PLAYBOY: You didn’t want to be a hypocrite.
AFFLECK: As their father it’s my job to protect them from that stuff. I try my very best, and sometimes I’m successful. The tragic thing is, people who see those pictures naturally think it’s sweet. They don’t see the gigantic former gang member with a huge lens standing over a four-year-old and screaming to get the kid’s attention. The kids are always looking down because they’re freaked out and scared of these people. And so they yell. Which is fine if you’re Lindsay Lohan coming out of a club, or me or any adult. With kids it’s tasteless at best. A lot of these photographs are being bought by legitimate magazines. In the U.K. they have a good system: If you take a kid’s picture, you have to blur out the face. It protects the privacy of children, any child. I wish we would do that here, though I don’t expect it. When my wife met with California lawmakers to get legislation passed to establish a certain distance between paparazzi and children and also to prevent the stalking behavior on the part of the paparazzi, she was opposed by the association of magazine and newspaper folks. They said it would have a chilling effect on the way the news was covered. You couldn’t chill the internet coverage of celebrities if you tried.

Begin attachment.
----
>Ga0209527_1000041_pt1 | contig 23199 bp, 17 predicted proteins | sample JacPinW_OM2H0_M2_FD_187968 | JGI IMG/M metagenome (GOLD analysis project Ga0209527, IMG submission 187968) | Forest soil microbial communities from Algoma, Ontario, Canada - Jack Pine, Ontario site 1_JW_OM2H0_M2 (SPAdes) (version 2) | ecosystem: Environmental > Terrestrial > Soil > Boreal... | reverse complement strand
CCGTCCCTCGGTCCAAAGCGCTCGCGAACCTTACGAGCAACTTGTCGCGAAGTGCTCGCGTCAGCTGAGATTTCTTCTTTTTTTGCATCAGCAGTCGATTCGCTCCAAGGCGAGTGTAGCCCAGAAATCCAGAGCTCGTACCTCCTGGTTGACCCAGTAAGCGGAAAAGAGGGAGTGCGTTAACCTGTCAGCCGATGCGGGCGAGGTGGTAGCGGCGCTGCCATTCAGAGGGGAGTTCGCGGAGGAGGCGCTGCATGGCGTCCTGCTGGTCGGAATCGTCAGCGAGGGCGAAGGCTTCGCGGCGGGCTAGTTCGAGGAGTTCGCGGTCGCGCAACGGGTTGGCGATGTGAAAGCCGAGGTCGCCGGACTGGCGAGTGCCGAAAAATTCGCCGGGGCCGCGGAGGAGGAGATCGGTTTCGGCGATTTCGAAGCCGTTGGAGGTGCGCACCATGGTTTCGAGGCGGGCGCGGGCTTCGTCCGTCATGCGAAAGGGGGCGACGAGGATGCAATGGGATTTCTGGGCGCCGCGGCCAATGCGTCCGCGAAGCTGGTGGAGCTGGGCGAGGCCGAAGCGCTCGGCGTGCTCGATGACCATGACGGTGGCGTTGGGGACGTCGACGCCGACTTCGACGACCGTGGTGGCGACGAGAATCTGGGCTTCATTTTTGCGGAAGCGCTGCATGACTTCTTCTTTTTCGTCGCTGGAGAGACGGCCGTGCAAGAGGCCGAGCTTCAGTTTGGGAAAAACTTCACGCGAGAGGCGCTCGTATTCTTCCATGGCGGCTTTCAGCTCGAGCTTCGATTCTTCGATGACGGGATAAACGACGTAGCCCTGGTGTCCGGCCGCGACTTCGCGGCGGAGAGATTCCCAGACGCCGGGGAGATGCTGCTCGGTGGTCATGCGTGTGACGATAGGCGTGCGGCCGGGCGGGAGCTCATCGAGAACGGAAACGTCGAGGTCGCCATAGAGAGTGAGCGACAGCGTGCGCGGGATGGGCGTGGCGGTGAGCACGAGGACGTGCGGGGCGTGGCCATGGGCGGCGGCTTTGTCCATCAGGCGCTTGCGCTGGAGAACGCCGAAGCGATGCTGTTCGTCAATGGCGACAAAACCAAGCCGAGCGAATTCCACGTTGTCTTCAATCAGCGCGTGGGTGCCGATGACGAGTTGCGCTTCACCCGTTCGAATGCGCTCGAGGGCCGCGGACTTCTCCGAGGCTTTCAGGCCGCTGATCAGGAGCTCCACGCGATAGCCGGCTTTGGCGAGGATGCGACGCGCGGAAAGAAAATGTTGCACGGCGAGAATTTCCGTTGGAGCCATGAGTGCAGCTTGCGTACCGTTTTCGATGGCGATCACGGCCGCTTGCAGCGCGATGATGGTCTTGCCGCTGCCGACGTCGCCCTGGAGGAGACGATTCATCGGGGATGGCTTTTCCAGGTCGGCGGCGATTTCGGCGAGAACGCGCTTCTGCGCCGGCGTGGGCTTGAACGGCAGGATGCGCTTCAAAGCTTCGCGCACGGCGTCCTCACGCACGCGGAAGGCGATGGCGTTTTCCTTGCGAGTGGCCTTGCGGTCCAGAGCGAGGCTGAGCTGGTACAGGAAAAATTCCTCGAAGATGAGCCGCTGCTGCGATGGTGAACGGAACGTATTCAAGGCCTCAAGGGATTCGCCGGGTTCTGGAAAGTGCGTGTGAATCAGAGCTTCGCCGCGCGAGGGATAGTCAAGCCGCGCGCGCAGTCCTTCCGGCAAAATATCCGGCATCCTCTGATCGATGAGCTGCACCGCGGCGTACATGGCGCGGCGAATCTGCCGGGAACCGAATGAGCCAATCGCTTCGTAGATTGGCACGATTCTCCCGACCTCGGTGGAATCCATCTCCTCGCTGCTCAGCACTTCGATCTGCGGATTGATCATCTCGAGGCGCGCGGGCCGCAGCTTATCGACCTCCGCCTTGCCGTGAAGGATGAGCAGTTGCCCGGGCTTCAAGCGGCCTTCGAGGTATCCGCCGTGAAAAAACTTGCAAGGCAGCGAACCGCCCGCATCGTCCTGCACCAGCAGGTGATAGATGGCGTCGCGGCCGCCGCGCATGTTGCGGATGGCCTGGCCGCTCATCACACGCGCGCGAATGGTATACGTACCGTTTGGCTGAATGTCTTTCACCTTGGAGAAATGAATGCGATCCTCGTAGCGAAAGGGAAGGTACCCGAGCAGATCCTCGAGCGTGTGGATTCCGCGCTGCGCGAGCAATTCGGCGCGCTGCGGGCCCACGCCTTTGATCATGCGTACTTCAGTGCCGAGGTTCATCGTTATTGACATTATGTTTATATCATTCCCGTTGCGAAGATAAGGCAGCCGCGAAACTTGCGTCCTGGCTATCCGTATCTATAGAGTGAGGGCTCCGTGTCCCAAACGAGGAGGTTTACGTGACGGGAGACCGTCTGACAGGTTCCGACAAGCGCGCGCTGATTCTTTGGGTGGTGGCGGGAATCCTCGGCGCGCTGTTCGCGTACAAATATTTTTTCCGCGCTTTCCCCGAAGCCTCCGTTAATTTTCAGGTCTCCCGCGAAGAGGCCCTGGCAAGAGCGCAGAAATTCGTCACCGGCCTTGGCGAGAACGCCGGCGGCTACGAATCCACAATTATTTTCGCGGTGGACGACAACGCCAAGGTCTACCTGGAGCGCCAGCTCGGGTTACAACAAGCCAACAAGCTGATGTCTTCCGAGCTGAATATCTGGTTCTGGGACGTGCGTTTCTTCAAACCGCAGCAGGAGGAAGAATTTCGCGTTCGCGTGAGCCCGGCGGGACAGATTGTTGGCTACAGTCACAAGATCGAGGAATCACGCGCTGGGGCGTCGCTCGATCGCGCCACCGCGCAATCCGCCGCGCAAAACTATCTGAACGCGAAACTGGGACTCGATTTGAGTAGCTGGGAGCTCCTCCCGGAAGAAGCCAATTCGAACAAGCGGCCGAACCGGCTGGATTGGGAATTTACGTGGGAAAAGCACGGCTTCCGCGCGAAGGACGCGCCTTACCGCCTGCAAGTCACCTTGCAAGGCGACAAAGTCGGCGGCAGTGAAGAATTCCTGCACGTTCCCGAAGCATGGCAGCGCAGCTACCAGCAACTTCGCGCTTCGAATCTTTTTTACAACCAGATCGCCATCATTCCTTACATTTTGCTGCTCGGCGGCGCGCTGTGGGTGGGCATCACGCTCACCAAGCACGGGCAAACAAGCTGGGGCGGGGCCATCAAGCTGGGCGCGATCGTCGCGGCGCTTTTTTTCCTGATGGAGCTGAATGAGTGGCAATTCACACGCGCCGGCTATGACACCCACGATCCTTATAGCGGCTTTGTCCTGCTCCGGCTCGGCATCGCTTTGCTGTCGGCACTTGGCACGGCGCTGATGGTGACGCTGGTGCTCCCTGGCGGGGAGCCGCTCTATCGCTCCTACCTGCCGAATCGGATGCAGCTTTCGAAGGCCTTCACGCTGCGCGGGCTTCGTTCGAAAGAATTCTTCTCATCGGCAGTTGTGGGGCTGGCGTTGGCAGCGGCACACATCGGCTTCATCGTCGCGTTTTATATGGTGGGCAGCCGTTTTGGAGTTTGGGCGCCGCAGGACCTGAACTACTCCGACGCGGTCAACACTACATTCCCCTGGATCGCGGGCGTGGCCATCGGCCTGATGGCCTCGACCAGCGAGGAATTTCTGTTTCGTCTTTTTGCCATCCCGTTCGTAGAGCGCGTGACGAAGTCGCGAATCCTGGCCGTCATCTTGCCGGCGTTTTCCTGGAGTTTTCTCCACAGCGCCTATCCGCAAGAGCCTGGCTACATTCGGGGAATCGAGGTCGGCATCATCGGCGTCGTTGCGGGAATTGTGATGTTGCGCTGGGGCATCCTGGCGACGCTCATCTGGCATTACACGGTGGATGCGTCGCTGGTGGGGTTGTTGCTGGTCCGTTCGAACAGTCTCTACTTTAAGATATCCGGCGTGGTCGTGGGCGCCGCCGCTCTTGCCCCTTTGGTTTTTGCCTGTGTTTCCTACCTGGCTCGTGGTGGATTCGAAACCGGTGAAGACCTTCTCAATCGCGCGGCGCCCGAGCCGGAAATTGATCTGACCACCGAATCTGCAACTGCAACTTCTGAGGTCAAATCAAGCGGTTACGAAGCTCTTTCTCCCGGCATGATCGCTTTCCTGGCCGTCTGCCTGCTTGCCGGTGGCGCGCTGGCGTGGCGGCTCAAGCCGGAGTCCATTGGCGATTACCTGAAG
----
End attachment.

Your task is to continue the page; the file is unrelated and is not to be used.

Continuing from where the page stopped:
PLAYBOY: But do you understand why the press would worry about infringements on the First Amendment?